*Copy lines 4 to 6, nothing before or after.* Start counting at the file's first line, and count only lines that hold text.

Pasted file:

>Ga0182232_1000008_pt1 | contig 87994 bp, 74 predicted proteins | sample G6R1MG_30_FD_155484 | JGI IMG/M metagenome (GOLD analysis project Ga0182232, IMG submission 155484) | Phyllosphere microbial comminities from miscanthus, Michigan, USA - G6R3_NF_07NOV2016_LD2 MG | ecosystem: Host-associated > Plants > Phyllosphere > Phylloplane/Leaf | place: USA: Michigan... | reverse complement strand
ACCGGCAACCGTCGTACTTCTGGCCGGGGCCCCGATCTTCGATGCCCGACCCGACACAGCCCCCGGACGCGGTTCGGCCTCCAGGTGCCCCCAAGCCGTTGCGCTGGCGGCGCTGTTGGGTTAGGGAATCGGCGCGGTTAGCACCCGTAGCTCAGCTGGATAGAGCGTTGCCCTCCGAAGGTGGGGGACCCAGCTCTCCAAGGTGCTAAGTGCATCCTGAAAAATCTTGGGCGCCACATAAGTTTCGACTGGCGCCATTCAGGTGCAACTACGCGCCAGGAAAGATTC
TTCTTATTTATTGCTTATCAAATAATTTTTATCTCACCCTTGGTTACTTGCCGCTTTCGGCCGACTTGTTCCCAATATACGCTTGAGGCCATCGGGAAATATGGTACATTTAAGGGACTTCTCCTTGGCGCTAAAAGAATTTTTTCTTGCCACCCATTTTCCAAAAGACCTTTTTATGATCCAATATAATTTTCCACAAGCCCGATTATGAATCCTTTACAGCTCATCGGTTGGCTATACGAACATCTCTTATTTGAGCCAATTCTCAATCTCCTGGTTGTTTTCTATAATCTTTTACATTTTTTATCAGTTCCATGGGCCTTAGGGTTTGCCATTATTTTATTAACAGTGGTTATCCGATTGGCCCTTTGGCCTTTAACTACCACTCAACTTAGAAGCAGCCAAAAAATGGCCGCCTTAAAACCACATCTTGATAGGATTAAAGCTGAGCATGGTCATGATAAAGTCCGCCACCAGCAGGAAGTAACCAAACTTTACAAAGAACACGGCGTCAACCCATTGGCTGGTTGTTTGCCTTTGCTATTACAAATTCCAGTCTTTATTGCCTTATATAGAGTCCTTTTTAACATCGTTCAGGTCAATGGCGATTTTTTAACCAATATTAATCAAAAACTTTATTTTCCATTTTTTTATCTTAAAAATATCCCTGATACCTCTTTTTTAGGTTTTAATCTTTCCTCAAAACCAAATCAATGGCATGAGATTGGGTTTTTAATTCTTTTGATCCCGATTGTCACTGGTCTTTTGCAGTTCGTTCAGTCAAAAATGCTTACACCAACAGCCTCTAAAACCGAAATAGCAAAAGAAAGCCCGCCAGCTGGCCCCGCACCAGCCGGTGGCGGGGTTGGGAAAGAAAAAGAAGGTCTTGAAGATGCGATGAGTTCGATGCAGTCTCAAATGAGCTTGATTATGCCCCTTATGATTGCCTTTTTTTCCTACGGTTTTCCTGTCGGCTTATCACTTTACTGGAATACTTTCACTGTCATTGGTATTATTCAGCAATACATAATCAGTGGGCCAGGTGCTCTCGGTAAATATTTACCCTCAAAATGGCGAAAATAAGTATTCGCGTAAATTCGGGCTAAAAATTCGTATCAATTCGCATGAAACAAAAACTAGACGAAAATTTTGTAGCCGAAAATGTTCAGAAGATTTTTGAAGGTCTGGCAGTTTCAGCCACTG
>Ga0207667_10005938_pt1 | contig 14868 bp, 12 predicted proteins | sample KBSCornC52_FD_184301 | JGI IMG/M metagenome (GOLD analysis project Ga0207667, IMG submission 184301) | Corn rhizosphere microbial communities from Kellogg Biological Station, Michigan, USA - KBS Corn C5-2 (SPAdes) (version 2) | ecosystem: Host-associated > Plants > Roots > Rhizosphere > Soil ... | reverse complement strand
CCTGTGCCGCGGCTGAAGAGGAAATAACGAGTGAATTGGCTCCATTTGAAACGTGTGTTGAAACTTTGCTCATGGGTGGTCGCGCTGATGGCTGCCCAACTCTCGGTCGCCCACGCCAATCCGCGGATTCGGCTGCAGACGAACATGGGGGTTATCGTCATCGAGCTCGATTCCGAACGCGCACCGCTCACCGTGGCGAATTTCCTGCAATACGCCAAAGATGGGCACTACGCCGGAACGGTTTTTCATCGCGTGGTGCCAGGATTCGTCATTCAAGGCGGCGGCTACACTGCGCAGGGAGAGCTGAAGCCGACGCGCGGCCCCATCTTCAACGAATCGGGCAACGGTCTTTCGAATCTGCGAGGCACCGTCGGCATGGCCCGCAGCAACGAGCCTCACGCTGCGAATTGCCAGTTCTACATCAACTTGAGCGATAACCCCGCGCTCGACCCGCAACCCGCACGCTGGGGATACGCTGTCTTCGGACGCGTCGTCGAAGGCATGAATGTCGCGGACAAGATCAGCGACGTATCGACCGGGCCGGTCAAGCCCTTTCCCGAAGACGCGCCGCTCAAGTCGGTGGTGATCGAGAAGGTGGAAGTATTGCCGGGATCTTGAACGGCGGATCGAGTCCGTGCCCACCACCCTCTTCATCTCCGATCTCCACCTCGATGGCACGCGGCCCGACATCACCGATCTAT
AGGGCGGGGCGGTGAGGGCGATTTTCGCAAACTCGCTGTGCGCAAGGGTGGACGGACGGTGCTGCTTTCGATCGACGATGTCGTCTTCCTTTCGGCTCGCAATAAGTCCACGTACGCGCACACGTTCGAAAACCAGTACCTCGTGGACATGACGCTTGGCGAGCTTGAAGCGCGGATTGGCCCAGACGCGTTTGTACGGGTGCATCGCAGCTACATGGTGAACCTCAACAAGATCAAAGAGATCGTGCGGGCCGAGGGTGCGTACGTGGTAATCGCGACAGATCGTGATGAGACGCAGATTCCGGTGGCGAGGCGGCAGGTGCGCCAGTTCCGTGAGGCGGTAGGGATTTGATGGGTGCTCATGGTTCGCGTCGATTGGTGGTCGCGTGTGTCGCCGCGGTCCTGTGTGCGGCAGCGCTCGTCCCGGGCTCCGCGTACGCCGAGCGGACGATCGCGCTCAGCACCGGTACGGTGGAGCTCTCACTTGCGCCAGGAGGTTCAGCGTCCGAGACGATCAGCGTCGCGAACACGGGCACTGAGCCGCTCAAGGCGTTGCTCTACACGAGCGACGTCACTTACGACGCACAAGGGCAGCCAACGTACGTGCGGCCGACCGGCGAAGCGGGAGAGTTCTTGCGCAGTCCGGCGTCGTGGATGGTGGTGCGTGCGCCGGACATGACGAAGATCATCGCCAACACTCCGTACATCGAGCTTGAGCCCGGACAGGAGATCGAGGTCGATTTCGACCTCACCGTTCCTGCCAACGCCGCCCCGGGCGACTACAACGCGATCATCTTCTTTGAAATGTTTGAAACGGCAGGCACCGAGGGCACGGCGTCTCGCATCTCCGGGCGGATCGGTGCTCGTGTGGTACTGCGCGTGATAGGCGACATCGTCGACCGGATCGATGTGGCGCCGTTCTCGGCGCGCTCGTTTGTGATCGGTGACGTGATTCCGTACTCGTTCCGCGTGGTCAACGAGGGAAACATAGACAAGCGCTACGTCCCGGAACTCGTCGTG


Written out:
>Ga0207667_10005938_pt1 | contig 14868 bp, 12 predicted proteins | sample KBSCornC52_FD_184301 | JGI IMG/M metagenome (GOLD analysis project Ga0207667, IMG submission 184301) | Corn rhizosphere microbial communities from Kellogg Biological Station, Michigan, USA - KBS Corn C5-2 (SPAdes) (version 2) | ecosystem: Host-associated > Plants > Roots > Rhizosphere > Soil ... | reverse complement strand
CCTGTGCCGCGGCTGAAGAGGAAATAACGAGTGAATTGGCTCCATTTGAAACGTGTGTTGAAACTTTGCTCATGGGTGGTCGCGCTGATGGCTGCCCAACTCTCGGTCGCCCACGCCAATCCGCGGATTCGGCTGCAGACGAACATGGGGGTTATCGTCATCGAGCTCGATTCCGAACGCGCACCGCTCACCGTGGCGAATTTCCTGCAATACGCCAAAGATGGGCACTACGCCGGAACGGTTTTTCATCGCGTGGTGCCAGGATTCGTCATTCAAGGCGGCGGCTACACTGCGCAGGGAGAGCTGAAGCCGACGCGCGGCCCCATCTTCAACGAATCGGGCAACGGTCTTTCGAATCTGCGAGGCACCGTCGGCATGGCCCGCAGCAACGAGCCTCACGCTGCGAATTGCCAGTTCTACATCAACTTGAGCGATAACCCCGCGCTCGACCCGCAACCCGCACGCTGGGGATACGCTGTCTTCGGACGCGTCGTCGAAGGCATGAATGTCGCGGACAAGATCAGCGACGTATCGACCGGGCCGGTCAAGCCCTTTCCCGAAGACGCGCCGCTCAAGTCGGTGGTGATCGAGAAGGTGGAAGTATTGCCGGGATCTTGAACGGCGGATCGAGTCCGTGCCCACCACCCTCTTCATCTCCGATCTCCACCTCGATGGCACGCGGCCCGACATCACCGATCTAT
AGGGCGGGGCGGTGAGGGCGATTTTCGCAAACTCGCTGTGCGCAAGGGTGGACGGACGGTGCTGCTTTCGATCGACGATGTCGTCTTCCTTTCGGCTCGCAATAAGTCCACGTACGCGCACACGTTCGAAAACCAGTACCTCGTGGACATGACGCTTGGCGAGCTTGAAGCGCGGATTGGCCCAGACGCGTTTGTACGGGTGCATCGCAGCTACATGGTGAACCTCAACAAGATCAAAGAGATCGTGCGGGCCGAGGGTGCGTACGTGGTAATCGCGACAGATCGTGATGAGACGCAGATTCCGGTGGCGAGGCGGCAGGTGCGCCAGTTCCGTGAGGCGGTAGGGATTTGATGGGTGCTCATGGTTCGCGTCGATTGGTGGTCGCGTGTGTCGCCGCGGTCCTGTGTGCGGCAGCGCTCGTCCCGGGCTCCGCGTACGCCGAGCGGACGATCGCGCTCAGCACCGGTACGGTGGAGCTCTCACTTGCGCCAGGAGGTTCAGCGTCCGAGACGATCAGCGTCGCGAACACGGGCACTGAGCCGCTCAAGGCGTTGCTCTACACGAGCGACGTCACTTACGACGCACAAGGGCAGCCAACGTACGTGCGGCCGACCGGCGAAGCGGGAGAGTTCTTGCGCAGTCCGGCGTCGTGGATGGTGGTGCGTGCGCCGGACATGACGAAGATCATCGCCAACACTCCGTACATCGAGCTTGAGCCCGGACAGGAGATCGAGGTCGATTTCGACCTCACCGTTCCTGCCAACGCCGCCCCGGGCGACTACAACGCGATCATCTTCTTTGAAATGTTTGAAACGGCAGGCACCGAGGGCACGGCGTCTCGCATCTCCGGGCGGATCGGTGCTCGTGTGGTACTGCGCGTGATAGGCGACATCGTCGACCGGATCGATGTGGCGCCGTTCTCGGCGCGCTCGTTTGTGATCGGTGACGTGATTCCGTACTCGTTCCGCGTGGTCAACGAGGGAAACATAGACAAGCGCTACGTCCCGGAACTCGTCGTG